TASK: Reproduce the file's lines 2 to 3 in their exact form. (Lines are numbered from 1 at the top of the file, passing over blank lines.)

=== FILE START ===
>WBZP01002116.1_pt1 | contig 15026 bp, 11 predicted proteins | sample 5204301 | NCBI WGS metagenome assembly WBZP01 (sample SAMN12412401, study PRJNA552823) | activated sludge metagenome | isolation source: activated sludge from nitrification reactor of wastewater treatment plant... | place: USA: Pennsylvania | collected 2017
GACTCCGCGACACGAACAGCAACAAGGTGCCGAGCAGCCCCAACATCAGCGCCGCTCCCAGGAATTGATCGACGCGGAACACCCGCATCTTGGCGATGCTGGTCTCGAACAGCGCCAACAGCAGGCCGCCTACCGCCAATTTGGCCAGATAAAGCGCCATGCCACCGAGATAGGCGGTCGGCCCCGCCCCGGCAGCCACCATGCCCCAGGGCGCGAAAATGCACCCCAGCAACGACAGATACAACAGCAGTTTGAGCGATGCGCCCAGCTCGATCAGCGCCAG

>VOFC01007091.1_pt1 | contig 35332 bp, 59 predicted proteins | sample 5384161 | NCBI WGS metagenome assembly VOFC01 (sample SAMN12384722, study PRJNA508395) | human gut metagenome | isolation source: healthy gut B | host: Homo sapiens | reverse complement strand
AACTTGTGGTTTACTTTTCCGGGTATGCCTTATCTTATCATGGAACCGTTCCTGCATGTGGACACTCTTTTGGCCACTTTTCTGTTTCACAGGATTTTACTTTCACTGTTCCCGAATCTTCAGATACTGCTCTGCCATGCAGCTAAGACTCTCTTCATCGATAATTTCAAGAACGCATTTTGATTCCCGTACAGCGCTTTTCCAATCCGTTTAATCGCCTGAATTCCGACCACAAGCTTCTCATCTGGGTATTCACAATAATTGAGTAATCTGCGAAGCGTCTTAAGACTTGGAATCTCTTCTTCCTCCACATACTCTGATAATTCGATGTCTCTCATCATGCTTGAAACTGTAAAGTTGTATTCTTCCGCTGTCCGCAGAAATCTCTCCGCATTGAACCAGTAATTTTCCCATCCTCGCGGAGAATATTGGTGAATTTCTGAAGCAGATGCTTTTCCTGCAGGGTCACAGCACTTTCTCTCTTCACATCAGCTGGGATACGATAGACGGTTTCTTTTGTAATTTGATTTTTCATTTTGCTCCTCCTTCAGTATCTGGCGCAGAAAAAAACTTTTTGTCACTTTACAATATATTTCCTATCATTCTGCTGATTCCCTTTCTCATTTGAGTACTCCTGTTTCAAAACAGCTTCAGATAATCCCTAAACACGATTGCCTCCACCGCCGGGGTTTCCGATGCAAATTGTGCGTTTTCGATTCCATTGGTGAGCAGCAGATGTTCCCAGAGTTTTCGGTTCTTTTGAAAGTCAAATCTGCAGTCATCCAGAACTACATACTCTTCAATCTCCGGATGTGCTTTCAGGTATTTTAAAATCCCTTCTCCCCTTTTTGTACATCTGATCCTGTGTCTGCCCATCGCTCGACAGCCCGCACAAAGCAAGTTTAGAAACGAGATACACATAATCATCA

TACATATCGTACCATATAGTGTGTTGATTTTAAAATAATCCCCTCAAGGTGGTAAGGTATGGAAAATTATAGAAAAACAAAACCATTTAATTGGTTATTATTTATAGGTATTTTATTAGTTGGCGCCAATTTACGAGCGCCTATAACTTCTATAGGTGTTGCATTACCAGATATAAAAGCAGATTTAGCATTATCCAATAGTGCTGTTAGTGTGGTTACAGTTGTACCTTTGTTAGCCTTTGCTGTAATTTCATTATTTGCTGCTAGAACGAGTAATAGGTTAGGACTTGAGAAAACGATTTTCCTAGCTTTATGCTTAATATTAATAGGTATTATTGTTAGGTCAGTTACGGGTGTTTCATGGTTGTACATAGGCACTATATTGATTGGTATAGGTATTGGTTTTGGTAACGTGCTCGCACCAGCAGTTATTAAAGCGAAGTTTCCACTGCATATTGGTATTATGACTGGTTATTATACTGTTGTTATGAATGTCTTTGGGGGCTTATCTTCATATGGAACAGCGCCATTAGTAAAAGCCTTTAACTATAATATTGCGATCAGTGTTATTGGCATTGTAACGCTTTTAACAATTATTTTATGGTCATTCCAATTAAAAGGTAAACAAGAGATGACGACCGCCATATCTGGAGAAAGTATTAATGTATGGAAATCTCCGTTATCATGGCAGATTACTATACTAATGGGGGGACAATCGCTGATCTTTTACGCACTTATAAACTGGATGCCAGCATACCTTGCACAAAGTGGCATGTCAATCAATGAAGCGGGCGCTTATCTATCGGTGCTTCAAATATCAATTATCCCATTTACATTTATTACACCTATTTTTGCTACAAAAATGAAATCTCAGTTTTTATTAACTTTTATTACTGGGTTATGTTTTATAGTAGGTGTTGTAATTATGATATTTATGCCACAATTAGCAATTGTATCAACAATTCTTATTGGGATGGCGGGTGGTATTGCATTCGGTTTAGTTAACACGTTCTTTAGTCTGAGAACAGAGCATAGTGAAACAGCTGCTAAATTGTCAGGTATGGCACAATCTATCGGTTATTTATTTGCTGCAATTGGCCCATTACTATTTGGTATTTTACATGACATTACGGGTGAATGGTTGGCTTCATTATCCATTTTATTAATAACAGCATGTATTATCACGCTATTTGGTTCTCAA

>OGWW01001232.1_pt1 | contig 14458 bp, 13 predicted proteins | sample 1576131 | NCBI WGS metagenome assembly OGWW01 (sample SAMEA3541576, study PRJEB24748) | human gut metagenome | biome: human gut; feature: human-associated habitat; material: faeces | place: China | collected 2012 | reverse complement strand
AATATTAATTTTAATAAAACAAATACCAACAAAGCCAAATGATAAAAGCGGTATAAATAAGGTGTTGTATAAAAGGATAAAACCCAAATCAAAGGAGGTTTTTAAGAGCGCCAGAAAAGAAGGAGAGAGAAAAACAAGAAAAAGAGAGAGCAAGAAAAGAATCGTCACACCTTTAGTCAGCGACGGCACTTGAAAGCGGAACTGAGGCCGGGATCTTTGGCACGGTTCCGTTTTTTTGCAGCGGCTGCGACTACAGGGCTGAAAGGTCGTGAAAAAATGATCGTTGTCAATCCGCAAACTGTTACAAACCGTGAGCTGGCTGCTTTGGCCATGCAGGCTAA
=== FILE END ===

GACTCCGCGACACGAACAGCAACAAGGTGCCGAGCAGCCCCAACATCAGCGCCGCTCCCAGGAATTGATCGACGCGGAACACCCGCATCTTGGCGATGCTGGTCTCGAACAGCGCCAACAGCAGGCCGCCTACCGCCAATTTGGCCAGATAAAGCGCCATGCCACCGAGATAGGCGGTCGGCCCCGCCCCGGCAGCCACCATGCCCCAGGGCGCGAAAATGCACCCCAGCAACGACAGATACAACAGCAGTTTGAGCGATGCGCCCAGCTCGATCAGCGCCAG

>VOFC01007091.1_pt1 | contig 35332 bp, 59 predicted proteins | sample 5384161 | NCBI WGS metagenome assembly VOFC01 (sample SAMN12384722, study PRJNA508395) | human gut metagenome | isolation source: healthy gut B | host: Homo sapiens | reverse complement strand